But here, here I am almost immediately overwhelmed by the hours that each thing I have implies. Thoughts of Things invade my mind preventing me from being completely present in a conversation, in a moment, like I was Out There where I could be doing what I wanted to do.

Thinking. Seeing. Feeling.

I begin to understand why some people choose to let all Things go, their lives fulfilled in other ways. She said her life fits into the back of an F350 pickup. I now envy that. I have many friends to aspire to possess greater things. I look, no I feel, around me at each Thing I possess. "Is this a thing I want? Does it help me? How much life does it cost me?", I would ask myself as I surveyed my surroundings. Immediately I feel how I did before. I feel this unbelievably long Todo list filling up again. Already, if I worked 7 days a week for the next few months I would not finish everything I feel I need to.


I remember talking to Phil about the rennovations he intends to do on this house. He had an enthusiasm for it. It was his place and it meant something to him. I recently visited Josh who has a overwhelmingly gorgeous house. No one lives like that. It's a palace. He talked about all the work and the money he put into it. It's gorgeous and he seems to derive alot of satisfaction from having it the way he likes it.

From early on, I was taught that this is what you do. A house is a good investment. You need a place to live. Being North German, you pick a place and you move forward assuming you will always be there without really thinking it through whether it makes sense or not.

Around me I have set up, or let be set up, a life that doesn't really match how I live. I have all the trappings of someone on the Standard Plan. I have crystal and dinner plates. I have a dining room and a sidebar. I have wine glasses. I have fine art. I have couches and a huge TV. Most of these things I did not buy but were given to me.

But I rarely invite anyone over because I am embarrassed about the condition of the place. The bathroom desperately needs renovation. It's disgusting.

And I have servers. The din of the machines overwhelms any sense of calm this place might have.

How many conversations, how many times, have I not had because of theseToxic Feelings? Have I let this just be another barrier that keeps me,in my day to day life, from Seeing, Thinking and Feeling differently? Have I allowed myself consciously to get caught up in the Toxic Beliefs of materialism despite my best efforts? Have I let myself feel badly because of how my material life compares to others? Of all people, did I let this happen to me without realizing it?

Most people on my trip seemed to approach me because of my bike or my suit. Confirming an unconscious belief, they saw the symbols and realized I was the kind of person they would want to talk to.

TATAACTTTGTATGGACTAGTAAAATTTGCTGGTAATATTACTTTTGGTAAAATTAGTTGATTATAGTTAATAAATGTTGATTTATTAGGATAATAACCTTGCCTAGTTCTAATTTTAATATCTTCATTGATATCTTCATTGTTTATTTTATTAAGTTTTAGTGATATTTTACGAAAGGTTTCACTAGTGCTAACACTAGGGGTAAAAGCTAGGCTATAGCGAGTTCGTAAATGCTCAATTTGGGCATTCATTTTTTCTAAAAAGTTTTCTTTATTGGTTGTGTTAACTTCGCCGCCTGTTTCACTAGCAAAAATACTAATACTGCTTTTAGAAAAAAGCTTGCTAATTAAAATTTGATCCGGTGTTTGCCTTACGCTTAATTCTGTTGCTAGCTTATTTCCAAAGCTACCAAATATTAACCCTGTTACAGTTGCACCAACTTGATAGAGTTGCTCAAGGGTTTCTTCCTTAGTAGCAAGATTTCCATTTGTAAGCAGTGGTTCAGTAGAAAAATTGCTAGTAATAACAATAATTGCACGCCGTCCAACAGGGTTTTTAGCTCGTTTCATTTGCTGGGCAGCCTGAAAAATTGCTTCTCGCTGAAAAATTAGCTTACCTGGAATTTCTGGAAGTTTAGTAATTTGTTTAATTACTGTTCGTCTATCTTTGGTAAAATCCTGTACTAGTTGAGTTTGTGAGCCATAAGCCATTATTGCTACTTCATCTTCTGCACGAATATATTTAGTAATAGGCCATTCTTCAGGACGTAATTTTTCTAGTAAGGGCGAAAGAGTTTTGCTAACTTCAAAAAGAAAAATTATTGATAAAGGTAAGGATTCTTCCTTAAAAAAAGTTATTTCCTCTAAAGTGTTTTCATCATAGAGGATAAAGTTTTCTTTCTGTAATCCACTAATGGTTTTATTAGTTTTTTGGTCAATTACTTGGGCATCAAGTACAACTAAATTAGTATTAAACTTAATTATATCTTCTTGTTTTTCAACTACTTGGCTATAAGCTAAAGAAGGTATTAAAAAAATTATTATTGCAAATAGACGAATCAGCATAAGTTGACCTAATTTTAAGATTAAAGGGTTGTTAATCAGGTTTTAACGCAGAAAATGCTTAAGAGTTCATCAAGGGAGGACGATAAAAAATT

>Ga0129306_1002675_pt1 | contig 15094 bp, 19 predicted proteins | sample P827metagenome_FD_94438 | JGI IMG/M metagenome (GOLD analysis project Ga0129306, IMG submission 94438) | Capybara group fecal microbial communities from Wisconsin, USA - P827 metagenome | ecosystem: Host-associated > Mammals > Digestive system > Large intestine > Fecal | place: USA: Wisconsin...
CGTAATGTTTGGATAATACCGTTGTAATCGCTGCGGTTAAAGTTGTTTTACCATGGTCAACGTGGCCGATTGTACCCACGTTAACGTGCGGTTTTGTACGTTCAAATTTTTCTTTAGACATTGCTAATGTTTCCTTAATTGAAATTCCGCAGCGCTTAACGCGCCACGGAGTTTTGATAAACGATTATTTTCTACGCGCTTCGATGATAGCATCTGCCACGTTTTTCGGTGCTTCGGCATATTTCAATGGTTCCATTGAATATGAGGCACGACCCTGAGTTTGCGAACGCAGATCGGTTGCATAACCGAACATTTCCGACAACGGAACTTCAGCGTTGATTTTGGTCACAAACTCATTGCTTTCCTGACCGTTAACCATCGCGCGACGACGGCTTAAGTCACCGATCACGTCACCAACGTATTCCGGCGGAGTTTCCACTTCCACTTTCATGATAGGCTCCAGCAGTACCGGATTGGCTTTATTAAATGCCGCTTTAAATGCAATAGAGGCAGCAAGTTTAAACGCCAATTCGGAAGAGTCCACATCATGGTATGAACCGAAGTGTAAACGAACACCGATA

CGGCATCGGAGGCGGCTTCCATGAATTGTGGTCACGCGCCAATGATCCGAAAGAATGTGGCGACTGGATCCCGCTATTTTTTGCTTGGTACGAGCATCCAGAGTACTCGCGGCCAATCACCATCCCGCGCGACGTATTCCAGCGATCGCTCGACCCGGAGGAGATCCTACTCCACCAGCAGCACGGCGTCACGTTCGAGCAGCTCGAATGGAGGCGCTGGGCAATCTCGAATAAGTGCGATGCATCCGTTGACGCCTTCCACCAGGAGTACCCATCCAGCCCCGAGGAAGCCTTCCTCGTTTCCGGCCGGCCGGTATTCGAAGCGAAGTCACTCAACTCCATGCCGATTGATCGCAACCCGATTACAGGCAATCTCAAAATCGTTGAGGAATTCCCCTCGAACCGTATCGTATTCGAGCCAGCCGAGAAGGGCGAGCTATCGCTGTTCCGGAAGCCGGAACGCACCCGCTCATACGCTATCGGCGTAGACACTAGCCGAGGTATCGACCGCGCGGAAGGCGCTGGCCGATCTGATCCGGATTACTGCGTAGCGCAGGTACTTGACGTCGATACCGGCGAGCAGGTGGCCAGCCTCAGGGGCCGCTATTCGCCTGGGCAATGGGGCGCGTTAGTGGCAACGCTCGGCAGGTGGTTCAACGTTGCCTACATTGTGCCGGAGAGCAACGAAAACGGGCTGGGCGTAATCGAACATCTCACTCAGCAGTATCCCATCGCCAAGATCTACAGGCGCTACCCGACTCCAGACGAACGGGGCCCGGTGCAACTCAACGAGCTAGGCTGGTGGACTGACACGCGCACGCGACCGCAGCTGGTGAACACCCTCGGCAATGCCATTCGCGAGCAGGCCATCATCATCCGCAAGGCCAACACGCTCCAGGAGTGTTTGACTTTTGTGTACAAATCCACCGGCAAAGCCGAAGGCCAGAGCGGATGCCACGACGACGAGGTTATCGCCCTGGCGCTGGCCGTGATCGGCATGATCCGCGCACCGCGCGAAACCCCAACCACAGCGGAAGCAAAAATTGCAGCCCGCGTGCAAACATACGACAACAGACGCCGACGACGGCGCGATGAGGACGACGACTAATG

"But I didn't see any of those things.", She had said implying a meaning I have not yet fully internalized but one that gives me, dare I say, a glimmer of hope.

I aspire to more Thinglessness or maybe better said, I aspire to a shorter Todo list which I may be able to achieve with fewer Things.

Maybe my unhappiness with this place has less to do with the place itself and more to do with the Toxic Feelings of being overwhelmed by how much I have to do for all these Things.

It was a Thursday and I had arrived home early enough to shower and change.

Not far away there is a Tavern, a very silly Tavern, that I often go to. It's a Pirate themed tavern filled with people dressed as Pirates and walls covered in swords and skulls. I remember the first time I walked in there thinking that it was some cringingly cheesy theme bar like you would see in Disney Land and that there was no way I would ever go back. That first impression quickly faded as I began to survey the people there and realized that I could hear five distinct languages being spoken. In the corner, there were a couple Germans. The guy sitting at the bar was Russian. Portugease could be heard out back. A couple in the corner were speaking Castellon Spanish. And of course you could hear English. The food was simple yet excellent. And there was something about these silly Pirates costumed people, something genuine. I got to know the bartender at the time, Claudia, who had given me the cactus task which I failed miserably at. There was Dallas, the bartender who describes himself as what happens when you combine a korean and a redneck. Dallas is great and can sing like you wouldn't believe. There's Nipper who is enchanting in all of her 4'8" glory. And there is Kyrin, a regular, who actually came out to see me off when I left.